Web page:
B Explanatory memorandum
by Mr Gunnarsson, rapporteur
1. The attacks against women in
Cologne, Hamburg and other cities in Europe on the night of 31 December 2015
– 1 January 2016 created a wave of shock in public opinion. These
attacks will have long-term consequences on the victims, and the
perpetrators must be brought to justice. It is crucial to understand
what has happened and what could have been done to prevent them.
2. The simultaneous occurrence of such mob assaults in several
cities, their scale and the slow response of the authorities are
of great concern. According to witness accounts, the majority of
perpetrators were allegedly of foreign origin. This has triggered
debates in Germany and beyond on reception policies, integration and
so-called cultural differences, as well as on sexism and gender
inequality experienced in general in our societies.
3. Violence against women is one of the most pervasive and widespread
human rights violations. It affects one woman in three in Europe
and occurs most of the time behind closed doors, in the intimacy
of a family or of a private relationship. Harassment in the street
is, however, also common in most European cities. Nevertheless,
the particularity of the 31 December attacks is that they occurred
in open places, in the midst of big crowds, in a setting which might
suggest that they were planned in advance or at least coordinated.
4. Conflicting and delayed media reports, variations in figures,
reports that victims were discouraged from filing complaints and
late official reactions indicate several grey zones with regard
to these attacks and raise a number of concerns. An investigation
by the competent authorities should however shed light on what precisely happened.
5. The Assembly has relentlessly condemned violence against women
and presented proposals for action. It called for the adoption of
the Council of Europe Convention on preventing and combating violence
against women and domestic violence (CETS No. 210, “Istanbul Convention”)
and has advocated for its ratification and implementation. Violence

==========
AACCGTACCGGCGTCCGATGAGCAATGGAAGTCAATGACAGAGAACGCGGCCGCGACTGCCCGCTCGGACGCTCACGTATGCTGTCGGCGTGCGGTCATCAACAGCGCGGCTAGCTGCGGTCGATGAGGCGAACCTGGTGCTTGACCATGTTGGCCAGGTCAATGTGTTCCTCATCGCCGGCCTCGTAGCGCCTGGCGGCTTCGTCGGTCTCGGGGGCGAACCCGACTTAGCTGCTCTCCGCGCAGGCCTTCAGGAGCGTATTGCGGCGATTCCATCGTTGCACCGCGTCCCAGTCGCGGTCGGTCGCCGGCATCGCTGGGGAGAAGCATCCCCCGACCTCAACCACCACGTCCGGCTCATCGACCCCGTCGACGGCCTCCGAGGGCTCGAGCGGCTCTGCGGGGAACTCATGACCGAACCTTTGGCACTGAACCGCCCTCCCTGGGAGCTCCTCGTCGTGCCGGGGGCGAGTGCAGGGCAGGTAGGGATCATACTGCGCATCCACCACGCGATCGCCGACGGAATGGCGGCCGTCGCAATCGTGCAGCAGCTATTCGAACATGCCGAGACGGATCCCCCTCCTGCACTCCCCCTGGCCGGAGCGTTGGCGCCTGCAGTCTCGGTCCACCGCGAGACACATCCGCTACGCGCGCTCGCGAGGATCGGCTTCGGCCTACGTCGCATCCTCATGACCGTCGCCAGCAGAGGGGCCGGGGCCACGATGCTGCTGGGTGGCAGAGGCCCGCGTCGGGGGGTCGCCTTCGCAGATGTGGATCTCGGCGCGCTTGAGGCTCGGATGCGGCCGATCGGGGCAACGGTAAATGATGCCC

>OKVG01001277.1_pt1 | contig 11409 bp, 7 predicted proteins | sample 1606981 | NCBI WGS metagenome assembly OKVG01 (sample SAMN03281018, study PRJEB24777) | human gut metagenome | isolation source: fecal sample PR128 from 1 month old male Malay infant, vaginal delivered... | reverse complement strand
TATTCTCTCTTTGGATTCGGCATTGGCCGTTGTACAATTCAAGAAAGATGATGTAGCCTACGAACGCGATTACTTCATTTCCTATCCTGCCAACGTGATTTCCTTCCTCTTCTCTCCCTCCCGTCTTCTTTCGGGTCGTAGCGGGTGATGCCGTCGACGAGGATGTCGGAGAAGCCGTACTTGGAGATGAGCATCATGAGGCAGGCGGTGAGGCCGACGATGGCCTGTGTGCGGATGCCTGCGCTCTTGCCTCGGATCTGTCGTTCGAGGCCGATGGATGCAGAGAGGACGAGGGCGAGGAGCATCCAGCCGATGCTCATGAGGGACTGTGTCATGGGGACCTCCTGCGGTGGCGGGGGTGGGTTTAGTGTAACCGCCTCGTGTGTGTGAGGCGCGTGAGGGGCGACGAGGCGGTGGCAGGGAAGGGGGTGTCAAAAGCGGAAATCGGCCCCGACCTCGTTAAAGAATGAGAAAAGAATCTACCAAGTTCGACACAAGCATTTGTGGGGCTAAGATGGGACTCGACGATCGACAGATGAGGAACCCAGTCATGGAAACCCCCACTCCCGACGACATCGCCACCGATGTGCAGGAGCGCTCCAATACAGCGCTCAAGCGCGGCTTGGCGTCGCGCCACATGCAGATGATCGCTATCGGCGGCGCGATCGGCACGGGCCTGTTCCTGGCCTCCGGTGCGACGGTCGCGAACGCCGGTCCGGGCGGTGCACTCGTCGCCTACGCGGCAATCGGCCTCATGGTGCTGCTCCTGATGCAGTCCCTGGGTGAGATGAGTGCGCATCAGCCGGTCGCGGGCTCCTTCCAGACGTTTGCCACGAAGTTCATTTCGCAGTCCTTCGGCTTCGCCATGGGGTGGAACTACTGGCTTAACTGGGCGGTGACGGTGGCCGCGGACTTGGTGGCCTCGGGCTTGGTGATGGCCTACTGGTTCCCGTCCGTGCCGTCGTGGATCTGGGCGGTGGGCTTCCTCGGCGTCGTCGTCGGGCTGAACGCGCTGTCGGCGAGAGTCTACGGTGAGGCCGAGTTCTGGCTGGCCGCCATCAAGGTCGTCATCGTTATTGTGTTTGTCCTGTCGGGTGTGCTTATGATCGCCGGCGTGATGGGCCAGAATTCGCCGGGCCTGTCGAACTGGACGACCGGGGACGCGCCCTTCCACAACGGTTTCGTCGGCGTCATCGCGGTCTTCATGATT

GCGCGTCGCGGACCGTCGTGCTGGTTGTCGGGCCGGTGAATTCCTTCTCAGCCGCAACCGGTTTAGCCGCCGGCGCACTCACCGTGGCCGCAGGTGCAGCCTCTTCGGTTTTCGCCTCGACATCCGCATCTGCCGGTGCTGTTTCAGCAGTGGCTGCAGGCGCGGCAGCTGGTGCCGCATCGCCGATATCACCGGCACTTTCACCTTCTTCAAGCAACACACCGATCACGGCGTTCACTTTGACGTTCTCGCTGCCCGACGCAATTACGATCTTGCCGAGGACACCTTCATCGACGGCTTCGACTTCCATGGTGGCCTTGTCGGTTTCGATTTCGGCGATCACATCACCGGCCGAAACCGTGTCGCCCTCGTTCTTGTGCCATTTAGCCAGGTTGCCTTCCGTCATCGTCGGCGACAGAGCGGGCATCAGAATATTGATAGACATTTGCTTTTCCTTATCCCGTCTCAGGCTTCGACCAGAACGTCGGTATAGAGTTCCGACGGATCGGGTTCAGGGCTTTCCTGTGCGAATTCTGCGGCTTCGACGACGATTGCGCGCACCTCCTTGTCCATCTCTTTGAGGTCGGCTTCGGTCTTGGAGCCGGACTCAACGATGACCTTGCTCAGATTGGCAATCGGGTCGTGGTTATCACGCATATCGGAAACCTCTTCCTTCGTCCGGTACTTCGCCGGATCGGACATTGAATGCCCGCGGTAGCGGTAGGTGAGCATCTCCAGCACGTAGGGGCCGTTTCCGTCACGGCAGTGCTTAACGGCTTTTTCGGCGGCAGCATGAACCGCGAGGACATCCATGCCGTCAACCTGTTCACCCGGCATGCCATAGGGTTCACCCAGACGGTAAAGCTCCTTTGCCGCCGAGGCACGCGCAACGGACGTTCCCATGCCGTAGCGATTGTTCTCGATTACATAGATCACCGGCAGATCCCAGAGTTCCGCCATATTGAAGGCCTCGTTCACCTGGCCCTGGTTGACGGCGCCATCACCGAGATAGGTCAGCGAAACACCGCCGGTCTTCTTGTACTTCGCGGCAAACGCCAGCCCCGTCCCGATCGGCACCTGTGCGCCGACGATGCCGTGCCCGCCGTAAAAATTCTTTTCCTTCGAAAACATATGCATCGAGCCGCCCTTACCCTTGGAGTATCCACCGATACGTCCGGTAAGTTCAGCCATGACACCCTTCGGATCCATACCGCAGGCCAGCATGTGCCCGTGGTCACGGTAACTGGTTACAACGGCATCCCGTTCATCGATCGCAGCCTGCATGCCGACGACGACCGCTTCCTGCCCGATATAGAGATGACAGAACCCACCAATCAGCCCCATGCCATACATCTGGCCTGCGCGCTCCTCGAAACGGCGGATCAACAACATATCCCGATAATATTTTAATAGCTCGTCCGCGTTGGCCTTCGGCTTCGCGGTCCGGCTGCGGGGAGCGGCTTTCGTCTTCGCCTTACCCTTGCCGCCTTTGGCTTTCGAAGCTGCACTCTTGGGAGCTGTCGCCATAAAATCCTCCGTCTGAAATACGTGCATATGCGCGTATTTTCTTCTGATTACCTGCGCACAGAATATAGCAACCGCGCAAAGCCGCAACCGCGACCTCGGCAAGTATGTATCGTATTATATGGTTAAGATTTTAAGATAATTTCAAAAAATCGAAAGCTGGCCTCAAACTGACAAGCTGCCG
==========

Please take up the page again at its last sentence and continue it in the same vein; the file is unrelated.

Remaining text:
against women cannot be minimised – but it also should not be instrumentalised
for other purposes. This report is an opportunity to reiterate our
strong commitment to preventing and combating violence against women
in any form and to urge Council of Europe member States to do their
utmost to ratify and implement without delay or reservations the
The Committee on Equality and Non-Discrimination was seized
for report following the request for an urgent debate by Sir Roger
Gale (United Kingdom, EC) and other members of the Assembly, in
accordance with Rule 51 of the Rules of Procedure, confirmed by
a vote of the Assembly on 25 January 2016.Note
2 Facts as currently known
7. Sexual violence against women
made the media headlines following the attacks in Cologne and other cities,
mostly in Germany, but also in Austria, Finland and Switzerland
on the night of 31 December 2015 to 1 January 2016. Attacks which
occurred in Sweden earlier last year were also reported by the media
on this occasion.
8. This report will not present in detail what happened in every
city but will focus on the attacks in Cologne, which have led to
the highest number of complaints to the police so far. It is not
possible at this early stage of investigation to draw conclusions
but we can try to put forward questions and raise our concerns.
The information presented in this report is based on media reports
and the accounts of victims and witnesses published in the press.
On 31 December 2015, outside the Cologne train station and
in front of the cathedral, hundreds of men gathered about two hours
before the beginning of fireworks. Media report that about a thousand
men were present.Note
Victims and police officers
present reported that most of these men were allegedly of foreign
origin, most of the time under the influence of alcohol. Handwritten
notes with sexual insults translated from Arabic to German were
allegedly also found.
The men harassed, insulted and grabbed women both outside
the cathedral and inside the train station, where there was reportedly
a dense crowd. They stripped some women of their clothing and robbed
them. Some victims reported fearing for their lives. Jessica P.